Senior Associate Justice Marvic Leonen in his ponencia in Cagan v, Sandiganbayan, a 2020 decision by the Supreme Court, said the right of the accused to a speedy trial and to a speedy disposition of the case against him was designed to prevent the oppression of the citizen by holding criminal prosecution suspended over him for an indefinite time, and to prevent delays in the administration of justice by mandating the courts to proceed with reasonable dispatch in the trial of criminal cases.
Such right to a speedy trial and a speedy disposition of a case is violated only when the proceeding is attended by vexatious, capricious, and oppressive delays.
In this regard, the inquiry as to whether or not an accused has been denied such right is not susceptible by precise qualification.
The concept of a speedy disposition is a relative term and must necessarily be a flexible concept.
Leonen further observed that: “the right to speedy disposition of cases is violated only when there is inordinate delay, such that the proceedings are ‘attended by vexatious, capricious, and oppressive delays; or when unjustified postponements of the trial are asked for and secured, or when without cause or unjustifiable motive, a long period of time is allowed to elapse without the party having his case tried.’”
As pointed out by Justice Leonen, inordinate delay was first introduced in Tatad v. Sandiganbayan when the Supreme Court ruled that the inordinate delay in the conclusion of preliminary investigation and subsequent filing of information will result to (sic) the violation of the right to speedy disposition of cases and right to due process.
In so ruling, this Court considered several circumstances such as: the political motivation which propelled the prosecution; (2) the patent violation of procedural rules; and (3) the unjustified delay in attending the investigation.
Ultimately, Tatad held that the determination of whether or not there is a violation of speedy disposition of cases applies on a case-to -case basis:
In a number of cases, this Court has not hesitated to grant the so-called “radical relief’ and to spare the accused from undergoing the rigors and expense of a full-blown trial where it is clear that the has been deprived of due process of law or other constitutionally guaranteed rights.
“Of course, it goes without saying that in the application of the doctrine enunciated in those cases, particular regard must be taken of the facts and circumstances peculiar to each case”
Thus, the concept of speedy disposition is relative.
There is no hard-and-fast mathematical rule on the reckoning of time involved and facts peculiar to each case must be taken into account, Leonen added.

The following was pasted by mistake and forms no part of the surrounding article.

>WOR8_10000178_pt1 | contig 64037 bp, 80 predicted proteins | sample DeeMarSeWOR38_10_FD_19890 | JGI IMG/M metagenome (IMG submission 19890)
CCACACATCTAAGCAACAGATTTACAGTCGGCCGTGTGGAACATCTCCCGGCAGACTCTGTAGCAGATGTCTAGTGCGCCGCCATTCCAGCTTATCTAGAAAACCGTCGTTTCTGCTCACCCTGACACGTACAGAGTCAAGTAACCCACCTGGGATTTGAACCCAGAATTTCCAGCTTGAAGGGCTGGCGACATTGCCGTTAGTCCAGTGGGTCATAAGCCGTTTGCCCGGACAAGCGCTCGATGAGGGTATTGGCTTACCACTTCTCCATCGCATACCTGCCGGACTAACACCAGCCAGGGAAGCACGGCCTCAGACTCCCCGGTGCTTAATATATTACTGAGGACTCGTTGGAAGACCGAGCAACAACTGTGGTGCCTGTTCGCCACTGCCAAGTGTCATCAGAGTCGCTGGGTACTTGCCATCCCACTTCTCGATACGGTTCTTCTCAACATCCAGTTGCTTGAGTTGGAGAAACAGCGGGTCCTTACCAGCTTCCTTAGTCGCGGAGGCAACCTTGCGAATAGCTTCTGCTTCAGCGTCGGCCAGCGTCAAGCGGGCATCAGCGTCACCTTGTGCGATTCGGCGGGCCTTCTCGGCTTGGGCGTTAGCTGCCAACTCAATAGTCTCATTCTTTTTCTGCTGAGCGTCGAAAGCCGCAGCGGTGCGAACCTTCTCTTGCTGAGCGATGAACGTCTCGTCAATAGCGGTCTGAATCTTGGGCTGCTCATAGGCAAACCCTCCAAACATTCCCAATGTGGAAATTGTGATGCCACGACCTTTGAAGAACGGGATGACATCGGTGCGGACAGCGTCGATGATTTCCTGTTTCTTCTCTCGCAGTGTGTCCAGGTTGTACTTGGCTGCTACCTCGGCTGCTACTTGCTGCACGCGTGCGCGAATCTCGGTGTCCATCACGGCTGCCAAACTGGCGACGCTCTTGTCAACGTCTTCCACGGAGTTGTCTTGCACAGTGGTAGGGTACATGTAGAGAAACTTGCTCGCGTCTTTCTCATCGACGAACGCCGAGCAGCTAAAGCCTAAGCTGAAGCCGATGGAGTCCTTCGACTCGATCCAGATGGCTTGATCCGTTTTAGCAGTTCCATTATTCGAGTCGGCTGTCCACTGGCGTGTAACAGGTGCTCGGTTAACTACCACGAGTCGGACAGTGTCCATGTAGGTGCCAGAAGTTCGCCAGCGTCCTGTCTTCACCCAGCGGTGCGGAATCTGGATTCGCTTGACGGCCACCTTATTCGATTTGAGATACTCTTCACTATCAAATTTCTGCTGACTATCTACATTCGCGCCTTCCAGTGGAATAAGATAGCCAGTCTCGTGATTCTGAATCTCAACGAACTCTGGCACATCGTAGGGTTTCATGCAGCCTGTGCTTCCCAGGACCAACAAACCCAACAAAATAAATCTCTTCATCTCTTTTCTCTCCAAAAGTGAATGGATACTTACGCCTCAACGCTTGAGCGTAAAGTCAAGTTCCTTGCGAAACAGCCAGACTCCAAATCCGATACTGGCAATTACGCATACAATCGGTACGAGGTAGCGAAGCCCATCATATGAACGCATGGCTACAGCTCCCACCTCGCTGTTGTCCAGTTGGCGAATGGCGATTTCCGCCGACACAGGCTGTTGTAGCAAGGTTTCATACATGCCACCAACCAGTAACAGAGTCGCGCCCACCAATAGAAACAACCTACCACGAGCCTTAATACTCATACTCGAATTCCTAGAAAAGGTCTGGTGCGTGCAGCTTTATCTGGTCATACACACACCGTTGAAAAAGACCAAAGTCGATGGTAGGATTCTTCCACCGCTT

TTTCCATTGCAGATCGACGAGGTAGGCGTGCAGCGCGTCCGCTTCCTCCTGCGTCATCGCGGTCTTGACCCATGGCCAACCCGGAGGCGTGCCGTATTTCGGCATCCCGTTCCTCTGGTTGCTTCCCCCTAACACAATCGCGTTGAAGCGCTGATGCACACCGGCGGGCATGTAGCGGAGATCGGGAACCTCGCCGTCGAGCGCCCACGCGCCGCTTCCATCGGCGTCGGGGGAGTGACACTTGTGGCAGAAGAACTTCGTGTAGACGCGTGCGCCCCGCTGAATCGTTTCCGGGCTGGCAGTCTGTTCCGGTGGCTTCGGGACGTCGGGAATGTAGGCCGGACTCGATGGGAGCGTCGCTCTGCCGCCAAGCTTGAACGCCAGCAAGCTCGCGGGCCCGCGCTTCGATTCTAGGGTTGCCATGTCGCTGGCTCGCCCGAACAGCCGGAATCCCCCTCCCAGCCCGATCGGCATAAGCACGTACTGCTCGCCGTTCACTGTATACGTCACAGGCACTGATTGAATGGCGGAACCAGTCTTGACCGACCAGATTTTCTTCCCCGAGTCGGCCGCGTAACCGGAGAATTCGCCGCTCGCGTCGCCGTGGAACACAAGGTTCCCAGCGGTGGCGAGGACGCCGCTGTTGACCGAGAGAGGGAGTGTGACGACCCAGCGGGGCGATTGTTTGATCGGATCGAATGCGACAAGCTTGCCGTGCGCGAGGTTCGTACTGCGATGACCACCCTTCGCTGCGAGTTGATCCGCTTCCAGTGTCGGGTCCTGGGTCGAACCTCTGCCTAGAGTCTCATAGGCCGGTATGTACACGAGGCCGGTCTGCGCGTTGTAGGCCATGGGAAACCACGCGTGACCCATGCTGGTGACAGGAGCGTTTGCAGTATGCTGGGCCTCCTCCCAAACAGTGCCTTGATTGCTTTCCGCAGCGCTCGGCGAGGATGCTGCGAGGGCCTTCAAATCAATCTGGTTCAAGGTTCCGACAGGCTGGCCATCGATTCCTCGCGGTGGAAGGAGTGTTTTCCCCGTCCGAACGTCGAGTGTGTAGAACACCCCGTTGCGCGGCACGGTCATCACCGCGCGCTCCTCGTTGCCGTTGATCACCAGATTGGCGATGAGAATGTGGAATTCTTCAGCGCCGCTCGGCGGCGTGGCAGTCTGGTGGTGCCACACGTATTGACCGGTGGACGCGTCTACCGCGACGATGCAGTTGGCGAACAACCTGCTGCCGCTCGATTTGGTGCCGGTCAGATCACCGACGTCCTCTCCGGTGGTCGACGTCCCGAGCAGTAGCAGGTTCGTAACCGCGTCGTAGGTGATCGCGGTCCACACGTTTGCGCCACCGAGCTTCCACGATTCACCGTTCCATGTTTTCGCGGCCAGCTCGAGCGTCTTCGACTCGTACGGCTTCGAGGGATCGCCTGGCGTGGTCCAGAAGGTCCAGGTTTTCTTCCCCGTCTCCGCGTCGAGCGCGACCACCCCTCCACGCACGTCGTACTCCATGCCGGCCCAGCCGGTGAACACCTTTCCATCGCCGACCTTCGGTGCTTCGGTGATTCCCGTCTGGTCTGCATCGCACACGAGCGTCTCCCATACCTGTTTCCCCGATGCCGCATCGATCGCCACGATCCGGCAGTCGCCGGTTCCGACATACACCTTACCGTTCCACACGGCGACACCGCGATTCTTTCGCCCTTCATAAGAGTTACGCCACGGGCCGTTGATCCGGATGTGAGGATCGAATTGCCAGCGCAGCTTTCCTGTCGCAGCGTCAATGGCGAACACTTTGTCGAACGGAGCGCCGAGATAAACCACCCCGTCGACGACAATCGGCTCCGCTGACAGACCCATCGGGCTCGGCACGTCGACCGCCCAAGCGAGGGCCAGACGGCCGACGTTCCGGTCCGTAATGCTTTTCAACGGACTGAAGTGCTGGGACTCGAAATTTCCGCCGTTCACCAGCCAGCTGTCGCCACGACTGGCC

The Reyes decision is an innovation and can significantly modify the understanding of a few things. It enhances the utility of habeas corpus as a remedy.
This writ is usually used to question the legality of an arrest or detention; now it can be used to release a person whose constitutional right to a speedy trial was violated.
As I said in my column last Tuesday, this is a good decision if it is applied to all detention prisoners under the same circumstances.
I cite the examples of Leila De Lima and Myles Albasin, detained for six years and five years now respectively.
We all know what was done with Senator De Lima.
In her case though, the proceedings are nearing the final stages and her lawyers are rightly weighing whether it is prudent to just wait for the trial courts to conclude such proceedings.
As for Miles Albasin, she is a UP Cebu alumna and former student leader, a political activist, and now languishing in detention after being accused as a member of the New Peoples Army.
She was planning to go to law school when first arrested and if she was granted bail then, she would already have taken the bar exams like many of her peers.
Both De Lima and Albasin and many other political prisoners are facing frivolous and wrongful accusations.
They too must benefit from the Reyes decision and be able to secure their own release, if not the dismissal of their respective cases.
There is no indication that this is a pro hac vice decision and it would certainly be unfair if treated as such.
The right to a speedy trial is sacrosanct.
As long as the actions of the accused are not the reason for the delay, the right to a speedy trial must be unconditionally upheld.
In accordance with prevailing jurisprudence, the court does not state the length of time when a person can be properly detained before a speedy trial can be invoked.
But in my opinion, I say one year is enough.
The basic principle is that no one should be deprived of liberty unless there has been a trial and final conviction.
Gigi Reyes was rightly released.
Others like her must also benefit from this good precedent.